To our students, faculty and staff who participated with our University Hill neighbors in the cleanup of the areas impacted by the incident last night, thank you for showing the best of our CU and Boulder communities working together.

We are still in the midst of a pandemic, let’s not endanger our ourselves and each other by taking unnecessary risks and engaging in selfish behaviors. Please continue to follow public health orders and act as responsible citizens. We need to be better than this and we are.

We will share regular updates this week on the progress of our investigations and the actions we are taking to hold those responsible for last night’s unacceptable behavior fully accountable.

Additionally, Boulder police said they were reviewing all body-worn camera footage and social media video and photos to identify those responsible for damaging property and assaulting first responders.

Boulder police released the following timeline of the events of Saturday:

  • At approximately 1:30 p.m., Boulder Police Code Enforcement began responding to residences on 12 th and 13 th streets for reports of parties being held and issued warnings for violations of the public health order. These individuals were receptive to the notices and separate from the disturbance that occurred later Saturday evening.
  • Just before 5 p.m., Boulder Police Dispatch began receiving calls about a large party on 10th Street between Pennsylvania and College. Officers from BPD’s Neighborhood Impact Team, which regularly patrols that neighborhood, responded to the area and attempted to disperse the gathering.
  • At approximately 5:40 p.m., the crowd swelled and individuals began pelting the officers with glass bottles.
  • At approximately 5:48 p.m., BPD’s SWAT was activated. SWAT from Boulder County, Longmont and Colorado State Patrol were requested later in the evening for additional assistance.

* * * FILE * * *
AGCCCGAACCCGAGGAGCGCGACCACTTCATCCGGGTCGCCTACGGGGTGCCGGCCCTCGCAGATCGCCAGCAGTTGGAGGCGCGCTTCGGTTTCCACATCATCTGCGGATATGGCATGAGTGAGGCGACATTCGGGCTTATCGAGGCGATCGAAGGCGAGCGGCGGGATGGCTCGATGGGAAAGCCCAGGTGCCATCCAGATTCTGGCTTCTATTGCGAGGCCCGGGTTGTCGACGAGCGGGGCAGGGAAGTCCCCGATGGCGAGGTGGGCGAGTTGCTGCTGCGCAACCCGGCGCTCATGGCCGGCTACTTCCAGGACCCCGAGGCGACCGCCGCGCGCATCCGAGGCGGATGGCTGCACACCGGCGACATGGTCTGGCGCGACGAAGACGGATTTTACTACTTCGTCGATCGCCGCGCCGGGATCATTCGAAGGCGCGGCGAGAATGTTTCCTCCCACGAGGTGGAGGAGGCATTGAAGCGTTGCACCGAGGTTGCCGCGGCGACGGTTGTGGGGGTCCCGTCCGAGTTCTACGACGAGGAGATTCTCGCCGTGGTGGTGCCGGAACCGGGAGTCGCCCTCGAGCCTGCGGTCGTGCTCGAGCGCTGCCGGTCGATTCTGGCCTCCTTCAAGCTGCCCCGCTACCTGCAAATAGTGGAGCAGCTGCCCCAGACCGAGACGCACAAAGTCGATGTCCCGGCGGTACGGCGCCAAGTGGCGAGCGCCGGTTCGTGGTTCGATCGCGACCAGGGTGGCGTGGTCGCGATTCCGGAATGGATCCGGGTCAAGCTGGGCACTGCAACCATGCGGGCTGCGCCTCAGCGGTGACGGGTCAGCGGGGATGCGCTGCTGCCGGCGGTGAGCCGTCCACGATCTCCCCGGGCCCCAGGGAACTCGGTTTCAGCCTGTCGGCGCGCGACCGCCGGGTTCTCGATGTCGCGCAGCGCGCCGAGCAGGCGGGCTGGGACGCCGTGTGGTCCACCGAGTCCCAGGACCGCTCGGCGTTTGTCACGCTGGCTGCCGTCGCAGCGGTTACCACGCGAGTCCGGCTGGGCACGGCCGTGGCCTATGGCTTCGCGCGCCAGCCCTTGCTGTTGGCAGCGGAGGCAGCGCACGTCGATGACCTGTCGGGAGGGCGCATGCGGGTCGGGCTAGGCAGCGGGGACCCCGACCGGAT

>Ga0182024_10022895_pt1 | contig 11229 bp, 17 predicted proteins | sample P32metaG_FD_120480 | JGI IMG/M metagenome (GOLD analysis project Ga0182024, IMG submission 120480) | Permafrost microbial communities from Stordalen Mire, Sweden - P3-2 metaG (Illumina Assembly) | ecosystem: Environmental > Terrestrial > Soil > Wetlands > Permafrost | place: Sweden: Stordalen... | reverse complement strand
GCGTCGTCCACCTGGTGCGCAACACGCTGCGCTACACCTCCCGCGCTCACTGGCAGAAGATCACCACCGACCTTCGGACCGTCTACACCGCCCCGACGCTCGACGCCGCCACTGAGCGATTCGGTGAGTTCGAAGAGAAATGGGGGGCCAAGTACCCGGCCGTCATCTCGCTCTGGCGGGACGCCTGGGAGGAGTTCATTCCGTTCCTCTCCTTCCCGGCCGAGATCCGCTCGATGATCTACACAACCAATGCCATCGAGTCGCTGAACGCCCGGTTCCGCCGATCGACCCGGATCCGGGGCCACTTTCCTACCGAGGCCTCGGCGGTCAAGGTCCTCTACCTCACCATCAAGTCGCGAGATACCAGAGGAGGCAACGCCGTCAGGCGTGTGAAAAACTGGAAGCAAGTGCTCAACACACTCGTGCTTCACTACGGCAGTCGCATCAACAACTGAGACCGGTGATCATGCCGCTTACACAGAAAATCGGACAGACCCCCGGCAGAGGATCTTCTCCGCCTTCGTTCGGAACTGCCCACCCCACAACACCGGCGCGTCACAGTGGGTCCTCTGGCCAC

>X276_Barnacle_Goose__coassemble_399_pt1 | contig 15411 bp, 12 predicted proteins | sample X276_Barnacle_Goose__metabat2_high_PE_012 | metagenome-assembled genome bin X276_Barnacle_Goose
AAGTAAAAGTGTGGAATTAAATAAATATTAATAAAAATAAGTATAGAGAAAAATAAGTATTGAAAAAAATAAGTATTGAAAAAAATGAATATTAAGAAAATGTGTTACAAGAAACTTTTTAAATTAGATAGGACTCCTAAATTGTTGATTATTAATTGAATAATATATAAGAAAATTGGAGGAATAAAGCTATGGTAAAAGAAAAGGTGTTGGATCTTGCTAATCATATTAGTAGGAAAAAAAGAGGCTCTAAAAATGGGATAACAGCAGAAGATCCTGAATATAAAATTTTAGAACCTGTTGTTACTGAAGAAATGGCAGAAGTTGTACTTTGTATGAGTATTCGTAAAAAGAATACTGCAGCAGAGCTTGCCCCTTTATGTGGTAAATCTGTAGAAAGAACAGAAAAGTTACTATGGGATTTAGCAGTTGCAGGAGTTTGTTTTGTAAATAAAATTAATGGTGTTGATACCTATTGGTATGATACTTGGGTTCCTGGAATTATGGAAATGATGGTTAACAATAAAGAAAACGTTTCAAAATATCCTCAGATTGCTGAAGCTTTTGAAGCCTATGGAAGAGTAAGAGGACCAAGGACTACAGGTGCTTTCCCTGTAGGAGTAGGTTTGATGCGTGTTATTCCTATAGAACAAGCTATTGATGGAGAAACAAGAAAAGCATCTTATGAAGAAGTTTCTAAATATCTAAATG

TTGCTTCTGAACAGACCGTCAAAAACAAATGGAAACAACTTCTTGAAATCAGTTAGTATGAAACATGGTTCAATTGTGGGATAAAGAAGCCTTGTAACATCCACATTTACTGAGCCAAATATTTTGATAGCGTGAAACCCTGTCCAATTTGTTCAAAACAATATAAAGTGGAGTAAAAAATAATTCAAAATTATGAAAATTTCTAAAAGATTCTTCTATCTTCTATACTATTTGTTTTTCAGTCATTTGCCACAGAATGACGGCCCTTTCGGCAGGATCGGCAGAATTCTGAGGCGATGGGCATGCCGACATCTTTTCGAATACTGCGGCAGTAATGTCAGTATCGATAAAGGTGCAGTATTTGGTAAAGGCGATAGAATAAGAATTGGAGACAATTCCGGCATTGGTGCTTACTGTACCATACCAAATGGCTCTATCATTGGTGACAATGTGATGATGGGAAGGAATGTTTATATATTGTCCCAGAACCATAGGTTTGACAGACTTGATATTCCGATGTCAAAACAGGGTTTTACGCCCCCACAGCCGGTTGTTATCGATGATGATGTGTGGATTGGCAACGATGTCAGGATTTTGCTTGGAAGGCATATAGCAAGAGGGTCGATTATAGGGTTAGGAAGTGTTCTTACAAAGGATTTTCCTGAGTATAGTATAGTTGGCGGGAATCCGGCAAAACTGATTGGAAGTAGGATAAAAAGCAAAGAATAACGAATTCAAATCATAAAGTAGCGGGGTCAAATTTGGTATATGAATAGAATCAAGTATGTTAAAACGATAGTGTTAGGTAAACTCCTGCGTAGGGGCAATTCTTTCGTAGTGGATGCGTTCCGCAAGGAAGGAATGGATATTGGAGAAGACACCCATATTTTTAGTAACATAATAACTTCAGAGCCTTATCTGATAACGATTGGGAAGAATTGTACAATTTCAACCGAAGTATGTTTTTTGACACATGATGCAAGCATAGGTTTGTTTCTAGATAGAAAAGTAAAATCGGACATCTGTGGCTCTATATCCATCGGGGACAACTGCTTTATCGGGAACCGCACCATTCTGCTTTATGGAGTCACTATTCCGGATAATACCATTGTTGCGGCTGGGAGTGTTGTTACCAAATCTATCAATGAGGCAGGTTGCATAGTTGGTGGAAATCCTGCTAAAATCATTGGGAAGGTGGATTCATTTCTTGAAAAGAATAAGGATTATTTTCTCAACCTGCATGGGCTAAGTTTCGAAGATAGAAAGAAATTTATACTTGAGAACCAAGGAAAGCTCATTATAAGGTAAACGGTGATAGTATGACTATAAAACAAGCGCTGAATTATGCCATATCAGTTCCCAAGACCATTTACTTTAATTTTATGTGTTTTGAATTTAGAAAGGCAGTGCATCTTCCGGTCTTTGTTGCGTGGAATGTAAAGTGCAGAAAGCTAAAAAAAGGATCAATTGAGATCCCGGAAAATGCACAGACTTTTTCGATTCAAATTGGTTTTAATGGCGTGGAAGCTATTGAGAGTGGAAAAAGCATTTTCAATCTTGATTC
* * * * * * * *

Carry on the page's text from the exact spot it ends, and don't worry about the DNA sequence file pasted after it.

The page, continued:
• During this time, officers stood up an incident command post and deployed plainclothes officers to monitor the situation.
  • At 8:01 p.m. CU Boulder sent out an alert about the disturbance.
  • At approximately 8:22 p.m., SWAT officers returned to the area of 10th and College and made announcements to disperse the unlawful assembly due to the conditions.  These announcements were made three times.
  • At 8:42 p.m., there were reports that large groups of students were moving back toward campus.
  • At the time officers with the armored rescue vehicle were making these announcements, individuals surrounded the vehicle and both officers and the vehicle were pelted repeatedly with rocks and bottles.  At least three SWAT officers were struck with rocks, some of them approximately the size of a softball. 
  • Officers on scene then deployed pepperball projectiles directed at the ground around those causing harm. These officers also deployed two canisters of smoke and one canister of CS Tear Gas. Due to a change in wind direction, the effects of the gas on the crowd were greatly diminished.
  • Due to the sheer number of rioters, which numbered between 500 to 800 people, the decision was made to pull the officers out of the immediate area and observe crowd actions. The windshield to the armored vehicle was shattered during this time. 
  • Officers then used a toned warble noise from the Long Range Acoustical Device to clear the crowd from in front of the vehicle in order to leave the area.
  • At 9:13 p.m., CU Boulder sent out a second alert asking individuals to avoid the Hill area until further notice due to the disturbance, saying people in the area could be subject to arrest and CU sanctions.”
  • Between 8:45 and 9 p.m., the crowd finally began to disperse.

To view photos of the damages to first responder vehicles, click here.

 

About the Author

Robin Hattersley Gray
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Robin has been covering the security and campus law enforcement industries since 1998 and is a specialist in school, university and hospital security, public safety and emergency management, as well as emerging technologies and systems integration. She joined CS in 2005 and has authored award-winning editorial on campus law enforcement and security funding, officer recruitment and retention, access control, IP video, network integration, event management, crime trends, the Clery Act, Title IX compliance, sexual assault, dating abuse, emergency communications, incident management software and more. Robin has been featured on national and local media outlets and was formerly associate editor for the trade publication Security Sales & Integration. She obtained her undergraduate degree in history from California State University, Long Beach.